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Foreign owners oppose relegation

League Managers' Association chief executive Richard Bevan has warned some foreign owners of Premier League clubs want to scrap relegation from the top flight.

With the number of foreign owners increasing in recent years, Bevan is concerned their growing numbers could see them succeed in forcing through a vote to abolish relegation and promotion.

Bevan is hoping that can be prevented by the recent parliamentary inquiry into football governance, which recommended the Football Association adopts a licensing system for clubs.

Speaking at the Professional Players Federation conference in London, Bevan said: "Because there are a number of overseas-owned clubs already talking about bringing about the avoidance of promotion and relegation in the Premier League. If we have four or five more new owners, that could happen.

"We're very keen that the recent DCMS report is successful in helping the FA get to a stage where they've got a licensing programme for clubs."

Relegation does not exist in some other sports and in some other nations. For instance, none of the major American sporting leagues use relegation, with fixed membership in Major League Baseball, the National Football League, the National Basketball Association and the minor leagues that serve as their feeder teams.

With the increasing number of American owners in the Premier League, it should come as no surprise that promotion and relegation could be under discussion.

Four of the five American ownership groups in the Premier League - those at Manchester United, Arsenal, Liverpool and Aston Villa - also own sports teams competing in the American major leagues, and they are not used to the threat of relegation, and the huge financial losses that can follow.

Bevan added: "You'll find that with American owners and you'll find that with some of the Asian owners as well. If you look at sport all around the world and you look at sport owners trying to work out how to invest and make money, you'll find that most of them like the idea of franchises.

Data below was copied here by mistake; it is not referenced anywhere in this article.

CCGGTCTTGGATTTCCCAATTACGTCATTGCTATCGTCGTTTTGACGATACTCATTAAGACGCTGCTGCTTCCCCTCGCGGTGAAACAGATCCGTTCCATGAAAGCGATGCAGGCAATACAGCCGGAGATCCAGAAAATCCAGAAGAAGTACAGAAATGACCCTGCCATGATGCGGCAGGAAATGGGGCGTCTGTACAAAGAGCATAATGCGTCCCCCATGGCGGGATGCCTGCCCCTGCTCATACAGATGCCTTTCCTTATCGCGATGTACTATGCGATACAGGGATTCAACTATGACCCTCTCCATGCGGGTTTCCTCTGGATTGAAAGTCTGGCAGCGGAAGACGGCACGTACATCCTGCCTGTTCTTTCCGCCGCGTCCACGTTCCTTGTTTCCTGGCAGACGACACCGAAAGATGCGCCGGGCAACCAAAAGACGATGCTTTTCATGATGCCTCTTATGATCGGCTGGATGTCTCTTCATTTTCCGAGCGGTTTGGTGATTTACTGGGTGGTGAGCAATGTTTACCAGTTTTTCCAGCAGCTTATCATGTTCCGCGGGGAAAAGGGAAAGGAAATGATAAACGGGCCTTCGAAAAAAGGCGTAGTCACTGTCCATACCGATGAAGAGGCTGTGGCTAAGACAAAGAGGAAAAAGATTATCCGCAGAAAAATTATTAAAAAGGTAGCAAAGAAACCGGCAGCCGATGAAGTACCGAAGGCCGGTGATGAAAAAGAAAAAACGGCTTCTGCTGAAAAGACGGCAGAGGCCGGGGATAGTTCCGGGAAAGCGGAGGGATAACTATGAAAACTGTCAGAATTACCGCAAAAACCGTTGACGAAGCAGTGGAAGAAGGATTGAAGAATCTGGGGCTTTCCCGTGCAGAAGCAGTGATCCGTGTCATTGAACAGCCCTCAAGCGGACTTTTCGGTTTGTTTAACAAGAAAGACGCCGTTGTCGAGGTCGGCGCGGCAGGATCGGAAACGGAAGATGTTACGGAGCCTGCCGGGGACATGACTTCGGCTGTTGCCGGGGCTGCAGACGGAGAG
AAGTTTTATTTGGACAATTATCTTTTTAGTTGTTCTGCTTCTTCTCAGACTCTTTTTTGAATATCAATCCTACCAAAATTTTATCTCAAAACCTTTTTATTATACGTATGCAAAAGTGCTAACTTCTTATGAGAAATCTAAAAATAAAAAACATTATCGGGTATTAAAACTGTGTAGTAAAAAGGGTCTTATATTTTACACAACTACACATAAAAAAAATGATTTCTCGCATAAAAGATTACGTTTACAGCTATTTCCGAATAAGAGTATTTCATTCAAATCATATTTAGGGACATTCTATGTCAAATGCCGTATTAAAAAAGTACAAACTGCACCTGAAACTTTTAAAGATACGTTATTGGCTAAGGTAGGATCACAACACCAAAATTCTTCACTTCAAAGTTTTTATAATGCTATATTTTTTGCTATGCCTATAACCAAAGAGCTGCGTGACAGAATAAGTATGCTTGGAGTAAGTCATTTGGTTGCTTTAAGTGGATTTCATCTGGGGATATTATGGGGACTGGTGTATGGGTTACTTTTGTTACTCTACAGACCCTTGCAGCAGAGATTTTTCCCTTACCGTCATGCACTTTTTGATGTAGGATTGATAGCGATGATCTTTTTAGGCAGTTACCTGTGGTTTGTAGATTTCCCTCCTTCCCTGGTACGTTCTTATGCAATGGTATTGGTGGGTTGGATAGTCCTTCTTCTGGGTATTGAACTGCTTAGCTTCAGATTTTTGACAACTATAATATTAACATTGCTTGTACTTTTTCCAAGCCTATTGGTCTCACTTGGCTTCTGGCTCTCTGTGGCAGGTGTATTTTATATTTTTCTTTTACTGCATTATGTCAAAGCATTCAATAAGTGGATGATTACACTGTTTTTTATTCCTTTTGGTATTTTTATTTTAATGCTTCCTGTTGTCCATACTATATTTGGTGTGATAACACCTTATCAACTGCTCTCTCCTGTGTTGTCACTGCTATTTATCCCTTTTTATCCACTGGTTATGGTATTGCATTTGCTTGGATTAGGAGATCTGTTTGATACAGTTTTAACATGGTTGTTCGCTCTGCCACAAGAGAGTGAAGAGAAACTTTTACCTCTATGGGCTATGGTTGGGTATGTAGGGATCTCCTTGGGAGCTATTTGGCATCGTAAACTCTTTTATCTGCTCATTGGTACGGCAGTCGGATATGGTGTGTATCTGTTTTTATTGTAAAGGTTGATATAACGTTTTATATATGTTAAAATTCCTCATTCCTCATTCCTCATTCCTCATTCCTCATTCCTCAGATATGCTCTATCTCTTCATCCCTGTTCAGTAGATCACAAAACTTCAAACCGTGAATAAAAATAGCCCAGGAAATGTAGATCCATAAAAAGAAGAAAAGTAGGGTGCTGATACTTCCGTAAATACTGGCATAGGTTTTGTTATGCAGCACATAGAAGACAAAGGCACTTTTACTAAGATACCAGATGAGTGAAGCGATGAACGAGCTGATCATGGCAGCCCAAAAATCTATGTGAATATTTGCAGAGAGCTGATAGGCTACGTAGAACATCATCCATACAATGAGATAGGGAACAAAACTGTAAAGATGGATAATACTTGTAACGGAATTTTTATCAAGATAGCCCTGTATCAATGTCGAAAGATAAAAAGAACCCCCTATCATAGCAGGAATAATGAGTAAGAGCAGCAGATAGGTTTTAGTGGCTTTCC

"If you take, particularly, American owners, without doubt there have been a number of them looking at possibly having more of a franchise situation. That would mean no promotion or relegation. That would obviously not be good news for English football.

"You need to make sure that the FA is strong enough to ensure that the principles on which our clubs are run, if I'm an owner coming in, I must recognise and embrace the history, the tradition, the supporters, the community, the philosophy of actually how this club should be operating and not deciding my club should be taken abroad or whatever.''

A formal licensing system would give the FA the power to prevent clubs operating in this country should they vote to abolish relegation and Bevan wants to see it come in.

''We want to see a more formalised licensing programme. It has to sit with the FA and, ultimately, it has to sit as well with FIFA and UEFA,'' he said. ''That has to be the pyramid and structure. The role that the FA play has to be a much stronger one than in the past. The RFU and the ECB and the FA are institutions. And institutions, when they're around successful businesspeople, often move a little bit slower. Government are important to help them.''

Even if a two thirds majority of Premier League clubs voted in favour of abolishing relegation, the move would still be unlikely to come about as the league's own rules dictate it would also require approval from the FA, which would expect to hear widespread opposition from the rest of the game.

The Premier League clubs have not formally discussed any such move since Bolton chairman Phil Gartside proposed his two-tiered structure two years ago, an idea soon dismissed and Manchester United manager Sir Alex Ferguson is leading the opposition to Bevan's claims.

''I don't see where the end product comes in,'' said the Scot. ''There are at least eight teams in the Championship at the moment with great history. What do you say to those eight teams, they can never play in the Premier League? You may as well lock the doors. It would be absolute suicide for the rest of the teams in the country, particularly the Championship.''

As Ferguson pointed out, if the axe fell now, two-time European Cup winners Nottingham Forest would be out, along with Leeds and both Sheffield clubs.

''All these great teams are the nucleus of the Premier League many years ago,'' he said. ''The only place you can make money and realise your ambition is the Premier League. You can't take that away from clubs.''


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